"Ashton, you're so young. You have lots of time."
Handing the camera back to me, she said, "I want to go to Africa."
After I returned home, we kept in touch. When I asked to read some of her work, she e-mailed two of her "humble writings," signing off with an embarrassed "Eek, Ashton." Emotional honesty was the hardest thing to teach writing students; her stories were bold, unflinchingly truthful. "You have an absolute gift," I wrote back. "I'm excited to read your books," she answered.
It was April now, springtime, and Ashton e-mailed photographs—an Afghan mother holding her newborn daughter, a puppy the soldiers had adopted, a pale, downy cluster of baby chicks, and panoramic views of the richly green, lush Panjshir Valley. In our interview, she had talked about her time in Iraq as a driver for line haul convoys, routing supplies on IED-infested roads. "One of our guys was killed by a mine, and I was the first to know," she told me. "I wasn't supposed to tell anyone, so I was just walking around with this knowledge. After people were informed, I became one of the comforters. Afterward, it was really bad. We'd have to drive every day on the same road where it had happened, see the bomb hole, the trail of his blood. I went through a period of being really shaken up, stressed-out, shaking, scared. Then I knew it was about fate, God, coincidence. When it was my time, it was my time. After that I wasn't scared." The most surprising thing about the mission in Panjshir, she went on, was how peaceful it was. She didn't have to be as guarded or as afraid of the people: "It's unlikely any of them has a bomb strapped to his chest."
Assigned by her PRT commander to serve on women's affairs, Ashton had begun attending weekly meetings, or shuras, with local Afghan women. She told me that she was impressed by their intelligence and tenacity. "It infuriates me that women here are treated as second-class citizens. I'd like to see a woman with her own shop, a woman doctor. It will take generations, though. They need infrastructure, schools, clean water, clean places to slaughter animals rather than by the side of the road. I'd really like to come back here in 20 years and show my kids how we helped."
Early in May, she invited me to be a friend on Facebook, a form of communication I was new to, ambivalent about, but willing to try. She added me to her personal e-mail list along with her parents, her little brother, Levi, and her boyfriend, David. We all got to read and congratulate her on her first publication, "Panjshir PRT Medics Improve Medical Sanitation," an article on the U.S. Air Force Web site.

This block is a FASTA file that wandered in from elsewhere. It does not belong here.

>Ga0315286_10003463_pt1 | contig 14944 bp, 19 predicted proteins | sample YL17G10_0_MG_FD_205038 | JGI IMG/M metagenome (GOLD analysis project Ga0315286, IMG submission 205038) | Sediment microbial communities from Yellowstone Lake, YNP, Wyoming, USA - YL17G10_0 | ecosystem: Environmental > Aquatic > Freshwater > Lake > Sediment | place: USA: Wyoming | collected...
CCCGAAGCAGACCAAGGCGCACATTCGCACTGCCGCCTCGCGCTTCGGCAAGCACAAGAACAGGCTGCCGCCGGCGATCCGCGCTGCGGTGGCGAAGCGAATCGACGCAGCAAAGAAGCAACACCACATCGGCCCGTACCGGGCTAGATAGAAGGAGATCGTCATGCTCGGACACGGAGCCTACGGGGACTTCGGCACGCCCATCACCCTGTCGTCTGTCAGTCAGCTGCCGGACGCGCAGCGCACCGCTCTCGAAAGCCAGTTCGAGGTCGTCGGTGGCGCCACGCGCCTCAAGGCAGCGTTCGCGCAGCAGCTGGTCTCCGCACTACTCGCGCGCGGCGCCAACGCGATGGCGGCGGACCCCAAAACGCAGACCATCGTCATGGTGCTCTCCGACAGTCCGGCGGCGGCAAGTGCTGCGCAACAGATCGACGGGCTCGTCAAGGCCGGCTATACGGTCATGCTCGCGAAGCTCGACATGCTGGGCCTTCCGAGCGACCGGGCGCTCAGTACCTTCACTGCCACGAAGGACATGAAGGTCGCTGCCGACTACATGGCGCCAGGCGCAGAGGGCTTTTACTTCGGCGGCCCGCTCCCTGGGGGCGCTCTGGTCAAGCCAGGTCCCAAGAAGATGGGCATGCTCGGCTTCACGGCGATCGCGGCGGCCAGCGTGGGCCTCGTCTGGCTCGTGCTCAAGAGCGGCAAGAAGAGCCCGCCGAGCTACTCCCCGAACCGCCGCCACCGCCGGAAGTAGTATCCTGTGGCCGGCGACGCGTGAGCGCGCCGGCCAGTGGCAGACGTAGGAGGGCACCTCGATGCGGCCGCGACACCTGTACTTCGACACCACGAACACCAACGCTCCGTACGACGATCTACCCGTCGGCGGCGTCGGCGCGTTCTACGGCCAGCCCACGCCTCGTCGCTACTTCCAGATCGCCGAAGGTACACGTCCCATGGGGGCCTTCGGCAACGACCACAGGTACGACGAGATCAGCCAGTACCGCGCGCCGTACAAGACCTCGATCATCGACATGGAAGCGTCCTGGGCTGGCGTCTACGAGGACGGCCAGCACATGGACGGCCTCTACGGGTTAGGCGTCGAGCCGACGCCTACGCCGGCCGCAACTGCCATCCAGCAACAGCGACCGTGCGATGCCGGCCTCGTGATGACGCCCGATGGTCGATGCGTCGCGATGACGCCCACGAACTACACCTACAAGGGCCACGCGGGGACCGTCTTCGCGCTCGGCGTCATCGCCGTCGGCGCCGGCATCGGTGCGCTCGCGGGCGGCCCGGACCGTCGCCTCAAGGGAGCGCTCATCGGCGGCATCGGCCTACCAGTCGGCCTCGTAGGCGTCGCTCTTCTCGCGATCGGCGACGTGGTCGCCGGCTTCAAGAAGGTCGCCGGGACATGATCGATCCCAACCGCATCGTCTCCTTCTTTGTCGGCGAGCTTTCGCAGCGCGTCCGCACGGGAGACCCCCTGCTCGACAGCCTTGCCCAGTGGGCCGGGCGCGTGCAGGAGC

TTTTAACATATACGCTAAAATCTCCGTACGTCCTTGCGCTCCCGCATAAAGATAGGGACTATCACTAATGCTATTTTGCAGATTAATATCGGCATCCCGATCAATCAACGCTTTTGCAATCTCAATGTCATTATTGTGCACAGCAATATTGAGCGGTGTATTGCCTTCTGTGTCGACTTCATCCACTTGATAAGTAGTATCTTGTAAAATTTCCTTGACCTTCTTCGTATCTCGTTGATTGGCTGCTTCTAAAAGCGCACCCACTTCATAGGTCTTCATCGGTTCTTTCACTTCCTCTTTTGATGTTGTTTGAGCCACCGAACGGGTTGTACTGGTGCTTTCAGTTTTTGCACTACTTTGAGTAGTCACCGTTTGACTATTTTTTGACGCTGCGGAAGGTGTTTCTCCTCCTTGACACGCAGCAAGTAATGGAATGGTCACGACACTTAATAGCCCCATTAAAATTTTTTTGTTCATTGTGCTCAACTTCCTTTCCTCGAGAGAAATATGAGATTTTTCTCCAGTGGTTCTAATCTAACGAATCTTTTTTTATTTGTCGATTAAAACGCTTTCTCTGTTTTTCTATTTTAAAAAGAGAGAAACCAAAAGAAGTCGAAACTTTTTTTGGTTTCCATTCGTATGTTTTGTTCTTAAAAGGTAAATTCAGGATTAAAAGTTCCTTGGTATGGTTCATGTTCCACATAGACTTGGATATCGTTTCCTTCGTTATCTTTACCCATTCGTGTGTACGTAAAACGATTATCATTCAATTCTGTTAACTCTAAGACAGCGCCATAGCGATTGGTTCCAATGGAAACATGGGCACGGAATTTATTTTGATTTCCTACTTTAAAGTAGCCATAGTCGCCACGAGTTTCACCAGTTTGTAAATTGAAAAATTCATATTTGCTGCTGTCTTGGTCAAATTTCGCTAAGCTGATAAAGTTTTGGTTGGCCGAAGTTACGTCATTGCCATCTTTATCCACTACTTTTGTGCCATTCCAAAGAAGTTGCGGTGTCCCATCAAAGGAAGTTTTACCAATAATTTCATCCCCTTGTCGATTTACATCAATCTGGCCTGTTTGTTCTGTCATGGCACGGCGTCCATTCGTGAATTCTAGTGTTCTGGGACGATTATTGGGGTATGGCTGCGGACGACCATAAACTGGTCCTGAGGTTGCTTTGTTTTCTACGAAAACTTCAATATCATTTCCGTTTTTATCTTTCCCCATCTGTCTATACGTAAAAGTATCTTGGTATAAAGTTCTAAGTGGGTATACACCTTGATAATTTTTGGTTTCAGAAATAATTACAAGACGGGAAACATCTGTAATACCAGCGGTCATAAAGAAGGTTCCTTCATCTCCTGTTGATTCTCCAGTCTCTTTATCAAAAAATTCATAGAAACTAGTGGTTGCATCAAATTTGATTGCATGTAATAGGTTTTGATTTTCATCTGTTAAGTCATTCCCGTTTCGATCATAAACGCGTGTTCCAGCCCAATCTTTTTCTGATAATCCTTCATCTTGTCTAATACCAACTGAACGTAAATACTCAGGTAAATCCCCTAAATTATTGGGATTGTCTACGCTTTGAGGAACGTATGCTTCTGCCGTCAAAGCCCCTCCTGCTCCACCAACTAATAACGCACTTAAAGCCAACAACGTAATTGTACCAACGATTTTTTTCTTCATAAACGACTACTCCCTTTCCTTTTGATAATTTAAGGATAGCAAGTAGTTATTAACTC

In a private e-mail, she described a brief trip home. "I did go on leave in March. It was a relief to get away, even though I love it here. The tension and stress were starting to get to me, and I was cranky and irritable. When I got back, I was my normal self again. The hardest part about being home was getting used to the complete freedom. I could wear what I wanted, shower without flip-flops, wear my hair down. I cried a lot, too. Home is a place for me to heal. It felt good to get it all out and have my mom hold me while I did. I'm still a momma's girl and always will be. Love, Ashton."
It was May 29, and I had worked all day on my article. I'd spent most of the afternoon revising, trying to capture Ashton's seemingly contradictory passion for Disney movies (her favorites were The Little Mermaid and The Lion King) and her tastes in music—techno, heavy metal, JPop (Japanese pop), and especially European power metal. "The lyrics are awesome because they always talk about being proud warriors like they're freaking ancient Celts fighting for the motherlands..."
"Sometimes we run away to be reclaimed, to be reassured that if we are not wholly understood, at least we are loved"